10. Log and lumber grades as indicators of wood quality in 20- to 100-year-old Douglas-fir trees from thinned and unthinned stands.

    Science.gov (United States)

    R. James Barbour; Dean L. Parry

    2001-01-01

    This report examines the differences in wood characteristics found in coastal Pacific Northwest Douglas-fir (Pseudotsuga mensziesii (Mirb.) Franco) trees harvested at the age of 70 to 100 years old to wood characteristics of trees harvested at the age of 40 to 60 years. Comparisons of differences in domestic log grades suggest that the proportion...

  11. StandsSIM-MD: a Management Driven forest SIMulator

    Energy Technology Data Exchange (ETDEWEB)

    Barreiro, S.; Rua, J.; Tomé, M.

    2016-07-01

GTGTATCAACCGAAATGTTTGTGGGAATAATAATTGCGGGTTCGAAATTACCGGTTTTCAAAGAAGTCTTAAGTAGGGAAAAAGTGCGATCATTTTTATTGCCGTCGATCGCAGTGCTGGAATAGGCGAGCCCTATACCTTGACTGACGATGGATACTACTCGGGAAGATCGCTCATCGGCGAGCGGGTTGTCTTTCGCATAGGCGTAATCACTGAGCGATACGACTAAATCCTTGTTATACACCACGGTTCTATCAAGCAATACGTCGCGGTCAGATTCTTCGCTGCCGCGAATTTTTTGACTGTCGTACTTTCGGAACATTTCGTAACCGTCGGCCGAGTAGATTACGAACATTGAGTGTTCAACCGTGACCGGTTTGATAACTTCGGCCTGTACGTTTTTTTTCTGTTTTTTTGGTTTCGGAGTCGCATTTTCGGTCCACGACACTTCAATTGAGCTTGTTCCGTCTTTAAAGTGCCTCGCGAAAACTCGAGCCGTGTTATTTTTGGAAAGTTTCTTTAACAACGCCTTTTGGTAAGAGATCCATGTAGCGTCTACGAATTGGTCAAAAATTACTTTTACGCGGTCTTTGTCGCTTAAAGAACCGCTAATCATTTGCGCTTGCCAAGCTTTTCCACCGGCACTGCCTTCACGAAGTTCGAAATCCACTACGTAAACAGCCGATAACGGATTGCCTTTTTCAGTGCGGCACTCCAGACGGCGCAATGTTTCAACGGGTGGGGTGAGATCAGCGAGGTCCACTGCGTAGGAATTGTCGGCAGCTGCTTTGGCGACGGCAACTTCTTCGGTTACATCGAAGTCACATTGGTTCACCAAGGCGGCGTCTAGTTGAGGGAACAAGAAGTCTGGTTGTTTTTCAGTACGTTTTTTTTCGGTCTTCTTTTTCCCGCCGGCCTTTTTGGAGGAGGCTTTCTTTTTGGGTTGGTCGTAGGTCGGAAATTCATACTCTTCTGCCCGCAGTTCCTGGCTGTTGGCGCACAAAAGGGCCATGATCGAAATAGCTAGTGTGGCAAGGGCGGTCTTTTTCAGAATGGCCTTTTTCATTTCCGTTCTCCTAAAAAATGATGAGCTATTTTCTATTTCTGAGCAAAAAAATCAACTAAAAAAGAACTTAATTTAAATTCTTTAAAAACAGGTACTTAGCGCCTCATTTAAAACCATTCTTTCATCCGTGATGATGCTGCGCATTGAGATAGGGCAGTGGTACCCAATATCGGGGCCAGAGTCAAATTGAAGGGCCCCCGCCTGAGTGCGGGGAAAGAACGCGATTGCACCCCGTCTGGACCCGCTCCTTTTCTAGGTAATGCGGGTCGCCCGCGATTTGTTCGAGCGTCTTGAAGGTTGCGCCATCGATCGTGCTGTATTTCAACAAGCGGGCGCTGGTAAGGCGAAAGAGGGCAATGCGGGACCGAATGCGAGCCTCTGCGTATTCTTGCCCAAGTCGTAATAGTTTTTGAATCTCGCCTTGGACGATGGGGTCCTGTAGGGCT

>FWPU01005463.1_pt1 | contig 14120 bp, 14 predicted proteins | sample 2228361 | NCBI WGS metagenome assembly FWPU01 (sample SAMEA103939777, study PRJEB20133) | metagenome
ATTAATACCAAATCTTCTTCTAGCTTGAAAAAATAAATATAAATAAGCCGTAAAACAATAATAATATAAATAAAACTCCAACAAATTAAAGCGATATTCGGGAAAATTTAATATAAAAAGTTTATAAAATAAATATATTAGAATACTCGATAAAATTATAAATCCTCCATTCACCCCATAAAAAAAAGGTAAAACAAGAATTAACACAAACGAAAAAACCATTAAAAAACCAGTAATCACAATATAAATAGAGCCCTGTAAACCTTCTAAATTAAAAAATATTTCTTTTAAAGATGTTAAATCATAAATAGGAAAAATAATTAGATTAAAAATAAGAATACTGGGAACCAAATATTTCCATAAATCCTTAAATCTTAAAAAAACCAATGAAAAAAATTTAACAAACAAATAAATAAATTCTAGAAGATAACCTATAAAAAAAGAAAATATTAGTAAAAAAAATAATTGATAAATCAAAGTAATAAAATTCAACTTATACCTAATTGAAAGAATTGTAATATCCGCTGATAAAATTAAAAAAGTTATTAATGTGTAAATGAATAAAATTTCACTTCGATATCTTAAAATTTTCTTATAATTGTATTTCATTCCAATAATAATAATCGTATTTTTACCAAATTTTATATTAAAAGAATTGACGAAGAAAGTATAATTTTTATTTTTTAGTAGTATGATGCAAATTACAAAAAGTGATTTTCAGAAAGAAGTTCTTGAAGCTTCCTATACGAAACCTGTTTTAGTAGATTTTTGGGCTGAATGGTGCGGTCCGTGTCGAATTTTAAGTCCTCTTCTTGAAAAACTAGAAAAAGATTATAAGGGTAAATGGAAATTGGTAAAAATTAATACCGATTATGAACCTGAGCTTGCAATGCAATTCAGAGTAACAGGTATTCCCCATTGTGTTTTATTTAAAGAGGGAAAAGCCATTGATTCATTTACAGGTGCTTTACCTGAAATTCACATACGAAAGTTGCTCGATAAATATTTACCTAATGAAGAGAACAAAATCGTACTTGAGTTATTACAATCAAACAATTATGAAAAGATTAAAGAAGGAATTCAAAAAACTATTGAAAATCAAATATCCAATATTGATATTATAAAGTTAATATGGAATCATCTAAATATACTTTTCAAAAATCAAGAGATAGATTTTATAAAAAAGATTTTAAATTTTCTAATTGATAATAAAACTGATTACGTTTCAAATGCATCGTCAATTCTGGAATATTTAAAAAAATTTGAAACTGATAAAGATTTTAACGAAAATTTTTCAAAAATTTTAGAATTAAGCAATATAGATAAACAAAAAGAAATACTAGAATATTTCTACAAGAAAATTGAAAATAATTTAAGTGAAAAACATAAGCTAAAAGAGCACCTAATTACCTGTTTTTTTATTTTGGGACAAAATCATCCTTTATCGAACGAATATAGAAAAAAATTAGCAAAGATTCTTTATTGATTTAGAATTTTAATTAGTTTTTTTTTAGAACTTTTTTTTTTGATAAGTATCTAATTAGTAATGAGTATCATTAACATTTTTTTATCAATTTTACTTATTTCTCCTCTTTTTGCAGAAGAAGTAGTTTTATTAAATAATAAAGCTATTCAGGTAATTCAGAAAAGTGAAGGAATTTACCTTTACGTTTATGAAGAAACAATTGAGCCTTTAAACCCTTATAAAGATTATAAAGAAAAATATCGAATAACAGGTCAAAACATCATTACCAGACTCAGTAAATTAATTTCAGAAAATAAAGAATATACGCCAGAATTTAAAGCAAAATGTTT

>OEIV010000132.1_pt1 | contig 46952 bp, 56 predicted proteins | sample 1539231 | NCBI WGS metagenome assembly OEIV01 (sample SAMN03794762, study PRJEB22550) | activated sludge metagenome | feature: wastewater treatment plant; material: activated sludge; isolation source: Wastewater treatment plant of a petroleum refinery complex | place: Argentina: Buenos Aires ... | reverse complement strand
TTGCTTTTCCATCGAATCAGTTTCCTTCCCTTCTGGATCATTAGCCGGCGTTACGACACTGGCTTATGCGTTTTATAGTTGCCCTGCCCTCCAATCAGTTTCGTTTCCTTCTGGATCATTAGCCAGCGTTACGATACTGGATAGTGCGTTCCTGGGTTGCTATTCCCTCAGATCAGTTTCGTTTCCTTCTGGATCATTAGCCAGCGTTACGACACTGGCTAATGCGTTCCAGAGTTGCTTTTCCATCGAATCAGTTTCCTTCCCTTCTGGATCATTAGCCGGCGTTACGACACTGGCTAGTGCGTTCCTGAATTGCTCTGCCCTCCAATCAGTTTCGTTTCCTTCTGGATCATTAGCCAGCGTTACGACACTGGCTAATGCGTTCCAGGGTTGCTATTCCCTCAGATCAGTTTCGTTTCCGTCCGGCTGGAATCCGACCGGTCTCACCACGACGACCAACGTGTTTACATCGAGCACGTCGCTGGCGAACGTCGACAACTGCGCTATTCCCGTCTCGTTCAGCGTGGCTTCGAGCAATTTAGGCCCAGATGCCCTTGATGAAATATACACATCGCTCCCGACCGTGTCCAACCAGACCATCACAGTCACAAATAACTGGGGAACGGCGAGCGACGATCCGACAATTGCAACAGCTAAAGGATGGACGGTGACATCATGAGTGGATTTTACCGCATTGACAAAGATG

Aim of the study. The existing stand level forest simulators available in Portugal were not developed with the aim of including up-to-date model versions and were limited in terms of accounting for forest management. The simulators’ platform, sIMfLOR was recently created to implement different growth models with a common philosophy. The objective was developing one easily-updatable, user-friendly, forest management and climate change sensitive simulator capable of projecting growth for the main tree species in Portugal. Area of the study: Portugal. Material and methods: The new simulator was programmed in a modular form consisting of several modules. The growth module integrates different forest growth and yield models (empirical and process-based) for the main wood production tree species in Portugal (eucalypt, umbrella and maritime pines); whereas the management module drives the growth projections along the planning horizon according to a range of forest management approaches and climate (at present only available for eucalypt). Main results: The main result is the StandsSIM-MD Management Driven simulator that overcomes the limitations of the existing stand level simulators. It is a step forward when compared to the models currently available in the sIMfLOR platform covering more tree species, stand structures and stand compositions. It is focused on end-users and it is based on similar concepts regarding the generation of required inputs and generated outputs. Research highlights: Forest Management Driven simulations approach. Multiple Prescriptions-Per-Stand functionality. StandsSIM-MD can be used to support landowners decisions on stand forest management. StandsSIM-MD simulations at regional level can be combined with optimization routines. (Author)